For life insurance, other risk factors specific to the person being insured will be used as well, such as age and health conditions.
Insurance companies have target clients, just like any business. In order to be competitive, insurance companies will determine what the profile of clients they want to attract is, and they will create programs or discounts to help attract their target clients.
For example, one insurance company may decide that it wants to attract seniors or retirees as clients, while another will price premiums to attract young families or millennials.
4. Competition in the Insurance Industry and Target Area
If an insurance company decides that it wants to aggressively pursue a market segment, it may vary rates to attract new business.
This is an interesting facet of insurance premiums, because it may drastically alter rates on a temporary basis, or on a more permanent basis if the insurance company is having success and getting good results in the market.
Auto Insurance Premium Pricing
Factors that influence your auto insurance premium include:
Age. Drivers under age 25 generally pay among the highest rates, even with a good driving record. Rates start to drop after age 25.
Driving history. Traffic violations and accidents will often cause rates to increase at renewal time.
Type of car. Your vehicle choice will impact rates because insurers will look at claims made by owners of the same model. Also, your vehicle’s value affects the cost of collision and comprehensive insurance. These coverage types pay for repairs—or the value of a vehicle that’s been totaled—due to accidents, theft, fire, collisions with animals, and other problems.
Miles you put on your car. Having lower mileage every year can put you in a lower rate category.
ZIP code. Where you park your car and where you live impacts how much you pay for insurance. For example, if you live in an area prone to theft and vandalism and leave your car on the street, you’ll probably have to pay more for coverage than someone who lives in a low-crime city and parks their car in the garage.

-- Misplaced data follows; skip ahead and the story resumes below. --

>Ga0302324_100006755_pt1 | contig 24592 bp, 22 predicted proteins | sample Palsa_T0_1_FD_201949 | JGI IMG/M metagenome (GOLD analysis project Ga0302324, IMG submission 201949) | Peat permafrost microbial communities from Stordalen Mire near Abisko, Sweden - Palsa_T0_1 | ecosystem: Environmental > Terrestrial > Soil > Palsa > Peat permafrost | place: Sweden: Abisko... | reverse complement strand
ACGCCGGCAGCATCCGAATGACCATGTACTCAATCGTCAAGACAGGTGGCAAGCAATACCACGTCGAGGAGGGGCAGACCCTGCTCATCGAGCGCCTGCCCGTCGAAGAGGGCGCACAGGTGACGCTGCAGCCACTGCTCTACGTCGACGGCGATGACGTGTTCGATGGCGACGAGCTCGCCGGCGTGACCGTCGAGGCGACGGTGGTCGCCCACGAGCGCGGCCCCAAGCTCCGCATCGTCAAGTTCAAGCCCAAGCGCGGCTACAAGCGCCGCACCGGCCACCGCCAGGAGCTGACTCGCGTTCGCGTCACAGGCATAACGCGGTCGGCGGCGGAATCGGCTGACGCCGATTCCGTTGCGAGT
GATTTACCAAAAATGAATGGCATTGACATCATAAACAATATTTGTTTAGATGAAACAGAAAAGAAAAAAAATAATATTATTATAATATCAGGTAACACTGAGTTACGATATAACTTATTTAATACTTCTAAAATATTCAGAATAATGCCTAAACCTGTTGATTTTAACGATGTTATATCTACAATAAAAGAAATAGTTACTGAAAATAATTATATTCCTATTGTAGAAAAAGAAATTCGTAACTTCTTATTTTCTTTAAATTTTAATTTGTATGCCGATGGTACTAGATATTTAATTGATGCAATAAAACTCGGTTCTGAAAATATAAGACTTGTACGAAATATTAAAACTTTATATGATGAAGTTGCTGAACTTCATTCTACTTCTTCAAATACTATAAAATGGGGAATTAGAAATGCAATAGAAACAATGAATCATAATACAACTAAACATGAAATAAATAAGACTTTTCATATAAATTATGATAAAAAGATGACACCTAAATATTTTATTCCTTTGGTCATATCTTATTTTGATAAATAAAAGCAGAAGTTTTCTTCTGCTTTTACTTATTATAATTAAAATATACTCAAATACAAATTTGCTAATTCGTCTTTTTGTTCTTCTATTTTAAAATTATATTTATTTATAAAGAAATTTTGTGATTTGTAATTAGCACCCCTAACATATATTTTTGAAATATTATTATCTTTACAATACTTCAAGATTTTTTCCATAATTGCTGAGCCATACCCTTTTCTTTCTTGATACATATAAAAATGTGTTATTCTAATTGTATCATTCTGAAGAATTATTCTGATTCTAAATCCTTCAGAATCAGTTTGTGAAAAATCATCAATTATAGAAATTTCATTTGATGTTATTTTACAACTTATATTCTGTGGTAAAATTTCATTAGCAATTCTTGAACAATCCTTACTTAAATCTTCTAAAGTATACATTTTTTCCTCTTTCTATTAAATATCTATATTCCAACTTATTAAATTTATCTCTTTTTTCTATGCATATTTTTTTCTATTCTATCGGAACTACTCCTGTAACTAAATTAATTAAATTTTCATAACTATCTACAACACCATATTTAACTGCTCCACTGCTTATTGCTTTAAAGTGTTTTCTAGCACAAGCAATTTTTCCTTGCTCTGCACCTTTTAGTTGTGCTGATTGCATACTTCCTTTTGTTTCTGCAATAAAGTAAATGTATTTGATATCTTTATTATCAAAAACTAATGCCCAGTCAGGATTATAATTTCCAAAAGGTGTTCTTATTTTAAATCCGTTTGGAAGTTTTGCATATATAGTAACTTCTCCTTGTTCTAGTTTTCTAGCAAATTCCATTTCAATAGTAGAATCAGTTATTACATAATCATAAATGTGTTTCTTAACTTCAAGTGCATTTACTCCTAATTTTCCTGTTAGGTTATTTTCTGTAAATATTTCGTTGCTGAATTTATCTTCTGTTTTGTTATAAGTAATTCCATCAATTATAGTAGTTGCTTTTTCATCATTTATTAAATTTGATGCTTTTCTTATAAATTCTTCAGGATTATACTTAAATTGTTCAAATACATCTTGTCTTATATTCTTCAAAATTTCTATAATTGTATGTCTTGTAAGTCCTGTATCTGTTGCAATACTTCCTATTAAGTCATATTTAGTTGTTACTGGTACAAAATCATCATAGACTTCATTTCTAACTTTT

Credit. Depending on where you live, insurers may look at your credit-based insurance score and charge more if you have a poor score.
Past claims. Drivers who cause accidents or make claims will likely see rates rise at renewal time because they are now seen as riskier customers. Not all accidents make rates go up.
Home Insurance Premium Pricing
Factors that influence a homeowners insurance premium include:
Age and condition of the home. Older, vintage homes may cost more to insure since they may require costly materials to rebuild them back to their original condition.
ZIP code. Some states and cities are simply more vulnerable to frequent and/or expensive claims, which affects the rates for everyone in the area.
The cost to rebuild a home. Your dwelling coverage is based on the cost to rebuild the house in the event of a big disaster, like a large fire or tornado. The building materials and additional features of a home can increase the cover price. For example, a home with a tile roof may cost more to rebuild than an asphalt roof.
Additional risks. Pools, trampolines, and even dogs can increase your insurance cost.
Valuable. While a home insurance policy includes coverage of the contents inside, you may need to buy additional insurance for expensive items like jewelry.
Safety and security devices. Installing security systems, alarms or other safety devices such as smoke detectors can lead to an insurance discount.
Credit and past claims. Like auto insurance, credit can be a factor in home insurance premiums, as will past claims.
Renters Insurance Premium Pricing
Factors that influence renters insurance premiums include:
Coverage amount. Your renter’s insurance coverage amount will be based on the value of the belongings you want to insure. For example, in some cases, $20,000 is sufficient to replace your belongings in the event of a disaster. If you own a lot of furniture, decorations, and clothing, you’ll need far more coverage.
ZIP code. Risks vary depending on your rental location. For example, urban areas may have higher renters insurance rates because of higher crime rates.
Credit and insurance history. Past claims and poor credit can cause higher rates.
Life Insurance Premium Pricing
Factors that influence life insurance premiums include:
Age. Life insurers look at life expectancy when pricing a policy. The younger you are, the lower your rates will be compared to someone older who’s in the same health.
Gender. Since women tend to live longer than men they enjoy lower rates.
Health. Your weight, medical history, and family medical history (parents and siblings) play a significant role in life insurance premiums. Anything that potentially reduces your life expectancy can mean a higher rate.
Lifestyle. A criminal record, history of DUIs or speeding, or a hazardous occupation like a pilot will often factor into life insurance premiums. Credit is also a factor that some insurers use in risk scores.
Policy type. Term life insurance is designed to protect you for a certain amount of time, such as 10, 20, or 30 years. It’s the most affordable type of life insurance. Forms of permanent life insurance cost more because they can stay in force no matter when you die and often have a cash value component.
Pet Insurance Premium Pricing
Pet insurance is like health insurance for a pet. Pet insurance premiums consider these factors: